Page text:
On route to the start of the ride we also stopped at a wood carving workshop – we saw about 6 men in a small room working on some of the intricate wood detailing I’ve ever seen, it was incredible! I also treated myself to a couple of wood coasters (this seemed to be the day I was buying myself a few little gifts!) as I thought the skill they have is absolutely amazing.

Finally we made it to the start of our ride! As we had flown up to Mandalay we had a new bike each – this time it was a Trek mountain bike…. I ride a Trek at home (albeit a Road bike) so I know they are nice, reliable bikes. It was another relatively short ride again today….

All building up to the beast we had the next day but we took it stead and made our way through some gorgeous local villages and quiet roads as we made our way to U Bein Bridge – this is famous for being the world’s longest teak bridge, running at about 1300yds in length and 200 years old. It was interesting to see, we had a bit of a wander before continuing on our ride, riding over train tracks, high fiving children on the side of the road, seeing crazy people doing wheelies on motorbikes through relatively busy roads and accidently interrupting a wedding photography shoot! The latter was really funny as the bride and groom didn’t mind at all and actually wanted a photo with us for their collection…so we’re in someone’s wedding photo collection somewhere!

Finally we arrived at Sagaing Hill where we were stopping for lunch. We had a good feed of tofu crackers (they sounds awful but are absolutely beautiful, especially with the chilli and garlic soy dip they give them with…. I can’t get enough!) and a dish of the local specialty – chicken with pineapple…. It was great food and so fresh.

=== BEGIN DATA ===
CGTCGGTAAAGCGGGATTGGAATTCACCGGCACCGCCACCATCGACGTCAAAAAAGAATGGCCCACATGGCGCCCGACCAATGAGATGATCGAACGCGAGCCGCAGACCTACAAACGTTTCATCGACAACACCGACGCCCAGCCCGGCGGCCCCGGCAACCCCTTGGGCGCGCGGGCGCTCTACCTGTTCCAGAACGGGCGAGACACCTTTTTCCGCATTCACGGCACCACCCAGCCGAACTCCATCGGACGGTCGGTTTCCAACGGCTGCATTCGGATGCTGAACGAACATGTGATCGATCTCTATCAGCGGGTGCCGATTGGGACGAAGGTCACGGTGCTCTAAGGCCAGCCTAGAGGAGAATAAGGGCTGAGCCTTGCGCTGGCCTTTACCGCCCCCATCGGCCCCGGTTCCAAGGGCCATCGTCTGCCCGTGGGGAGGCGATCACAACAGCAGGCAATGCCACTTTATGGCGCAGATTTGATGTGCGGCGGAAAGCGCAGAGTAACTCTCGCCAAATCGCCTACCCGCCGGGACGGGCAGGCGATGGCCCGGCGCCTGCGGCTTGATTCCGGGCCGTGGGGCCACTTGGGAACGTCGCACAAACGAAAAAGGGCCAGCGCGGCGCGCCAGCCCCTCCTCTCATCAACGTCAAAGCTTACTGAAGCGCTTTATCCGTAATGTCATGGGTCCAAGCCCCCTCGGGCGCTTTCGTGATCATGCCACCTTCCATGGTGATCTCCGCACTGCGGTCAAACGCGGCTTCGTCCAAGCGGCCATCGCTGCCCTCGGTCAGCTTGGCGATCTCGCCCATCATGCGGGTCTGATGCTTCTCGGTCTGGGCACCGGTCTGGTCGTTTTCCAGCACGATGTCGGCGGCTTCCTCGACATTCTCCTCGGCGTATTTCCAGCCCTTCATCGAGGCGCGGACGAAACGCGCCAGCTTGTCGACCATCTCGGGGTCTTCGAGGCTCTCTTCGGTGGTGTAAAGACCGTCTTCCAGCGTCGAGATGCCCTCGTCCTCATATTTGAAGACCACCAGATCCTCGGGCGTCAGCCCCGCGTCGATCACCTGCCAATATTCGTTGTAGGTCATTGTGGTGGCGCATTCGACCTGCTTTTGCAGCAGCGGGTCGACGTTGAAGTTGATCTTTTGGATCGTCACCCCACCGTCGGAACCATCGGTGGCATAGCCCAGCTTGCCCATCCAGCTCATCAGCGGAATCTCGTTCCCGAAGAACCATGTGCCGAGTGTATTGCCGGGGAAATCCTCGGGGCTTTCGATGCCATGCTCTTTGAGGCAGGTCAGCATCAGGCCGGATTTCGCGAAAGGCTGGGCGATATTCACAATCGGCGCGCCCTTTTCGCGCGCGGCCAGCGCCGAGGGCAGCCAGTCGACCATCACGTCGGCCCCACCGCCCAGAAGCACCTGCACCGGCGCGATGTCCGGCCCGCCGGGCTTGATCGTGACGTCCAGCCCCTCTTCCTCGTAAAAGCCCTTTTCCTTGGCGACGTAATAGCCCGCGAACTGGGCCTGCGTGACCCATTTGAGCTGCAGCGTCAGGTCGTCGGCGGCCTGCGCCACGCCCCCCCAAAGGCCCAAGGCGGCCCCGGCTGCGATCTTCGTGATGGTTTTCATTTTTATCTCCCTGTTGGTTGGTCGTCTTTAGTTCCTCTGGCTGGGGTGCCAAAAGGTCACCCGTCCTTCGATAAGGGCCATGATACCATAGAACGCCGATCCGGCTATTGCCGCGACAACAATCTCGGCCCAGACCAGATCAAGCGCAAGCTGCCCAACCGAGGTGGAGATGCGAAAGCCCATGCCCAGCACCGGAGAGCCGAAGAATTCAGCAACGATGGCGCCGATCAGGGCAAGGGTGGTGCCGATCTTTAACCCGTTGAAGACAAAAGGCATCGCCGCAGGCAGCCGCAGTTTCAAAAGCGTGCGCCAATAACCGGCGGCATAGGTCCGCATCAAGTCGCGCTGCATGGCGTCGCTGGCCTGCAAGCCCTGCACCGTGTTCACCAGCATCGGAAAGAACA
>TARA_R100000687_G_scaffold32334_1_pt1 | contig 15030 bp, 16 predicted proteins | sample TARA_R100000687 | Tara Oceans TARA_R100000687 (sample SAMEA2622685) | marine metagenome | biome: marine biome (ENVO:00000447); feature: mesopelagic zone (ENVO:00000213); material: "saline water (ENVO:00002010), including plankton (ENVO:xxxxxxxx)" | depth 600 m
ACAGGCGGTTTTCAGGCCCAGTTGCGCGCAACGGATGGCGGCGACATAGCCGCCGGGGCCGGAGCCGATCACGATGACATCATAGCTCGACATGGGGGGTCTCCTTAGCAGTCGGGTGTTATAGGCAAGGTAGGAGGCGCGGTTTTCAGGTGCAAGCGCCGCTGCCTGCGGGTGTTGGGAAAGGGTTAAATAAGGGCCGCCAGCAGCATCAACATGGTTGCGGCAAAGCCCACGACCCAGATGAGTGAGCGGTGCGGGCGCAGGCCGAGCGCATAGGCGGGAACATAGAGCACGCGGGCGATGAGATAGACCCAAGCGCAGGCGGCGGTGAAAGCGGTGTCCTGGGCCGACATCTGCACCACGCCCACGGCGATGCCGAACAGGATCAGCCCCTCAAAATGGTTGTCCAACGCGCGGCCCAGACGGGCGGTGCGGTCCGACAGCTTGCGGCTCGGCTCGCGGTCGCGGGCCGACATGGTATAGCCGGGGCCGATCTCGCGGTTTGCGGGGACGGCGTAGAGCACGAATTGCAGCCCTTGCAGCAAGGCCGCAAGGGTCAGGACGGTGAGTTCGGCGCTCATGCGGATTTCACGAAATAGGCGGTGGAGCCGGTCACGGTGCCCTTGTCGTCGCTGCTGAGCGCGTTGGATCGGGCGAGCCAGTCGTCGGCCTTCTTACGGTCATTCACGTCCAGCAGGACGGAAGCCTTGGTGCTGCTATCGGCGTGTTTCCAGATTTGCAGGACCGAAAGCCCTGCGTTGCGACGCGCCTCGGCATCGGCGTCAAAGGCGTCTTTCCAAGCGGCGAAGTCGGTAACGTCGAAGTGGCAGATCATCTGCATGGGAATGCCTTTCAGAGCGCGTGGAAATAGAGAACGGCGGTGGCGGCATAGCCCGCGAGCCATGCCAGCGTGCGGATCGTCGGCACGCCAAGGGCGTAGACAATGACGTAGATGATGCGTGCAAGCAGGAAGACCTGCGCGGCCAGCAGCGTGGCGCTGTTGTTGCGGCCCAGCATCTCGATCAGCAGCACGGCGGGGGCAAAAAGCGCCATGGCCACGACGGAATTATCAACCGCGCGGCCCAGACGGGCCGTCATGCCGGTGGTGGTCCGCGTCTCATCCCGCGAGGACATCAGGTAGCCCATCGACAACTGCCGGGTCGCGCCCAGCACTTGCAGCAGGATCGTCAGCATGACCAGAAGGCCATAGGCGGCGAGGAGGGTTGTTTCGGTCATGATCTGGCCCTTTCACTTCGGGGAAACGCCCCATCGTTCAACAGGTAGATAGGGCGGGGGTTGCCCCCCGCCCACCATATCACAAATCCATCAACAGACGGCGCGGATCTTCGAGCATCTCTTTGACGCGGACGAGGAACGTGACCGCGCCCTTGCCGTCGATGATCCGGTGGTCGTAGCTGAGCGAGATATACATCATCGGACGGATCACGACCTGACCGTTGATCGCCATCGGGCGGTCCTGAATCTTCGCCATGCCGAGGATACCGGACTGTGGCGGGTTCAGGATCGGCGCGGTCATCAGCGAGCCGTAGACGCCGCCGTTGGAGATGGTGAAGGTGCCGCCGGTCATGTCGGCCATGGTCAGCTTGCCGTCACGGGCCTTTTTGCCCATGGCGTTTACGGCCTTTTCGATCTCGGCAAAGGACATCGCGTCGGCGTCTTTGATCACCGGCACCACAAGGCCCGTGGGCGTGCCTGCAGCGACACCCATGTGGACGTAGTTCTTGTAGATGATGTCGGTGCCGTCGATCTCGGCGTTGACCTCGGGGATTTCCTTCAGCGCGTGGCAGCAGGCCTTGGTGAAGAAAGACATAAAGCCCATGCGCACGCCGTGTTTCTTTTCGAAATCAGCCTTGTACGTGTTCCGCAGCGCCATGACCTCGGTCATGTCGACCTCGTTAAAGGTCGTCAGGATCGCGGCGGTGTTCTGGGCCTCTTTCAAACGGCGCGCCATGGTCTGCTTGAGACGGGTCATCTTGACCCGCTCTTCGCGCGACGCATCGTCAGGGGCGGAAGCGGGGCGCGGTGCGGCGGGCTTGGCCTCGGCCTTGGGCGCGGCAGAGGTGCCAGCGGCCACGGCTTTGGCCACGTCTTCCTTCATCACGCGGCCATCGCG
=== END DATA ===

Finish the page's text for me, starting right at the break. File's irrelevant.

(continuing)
After lunch we were given the option to ride or get taken up the rest of the hill to see the monastery at the top. Glutton for punishment that our group seemed to be, we all opted for the (extremely steep!) bike ride up the hill…. Calling it ‘training’ for the next day! it was tough but we all made it up with some sheer determination. Chit commented that we are the first group he has taken on the tour that actually decided to ride up – he felt guilted into it! The place was called the ’30 cave pagoda’ because – as the name suggests – it’s made up of 30 caves throughout the hill…. We were only able to enter a couple of them but they were full of beautiful Buddha images carved into the walls dating back to the 14th century.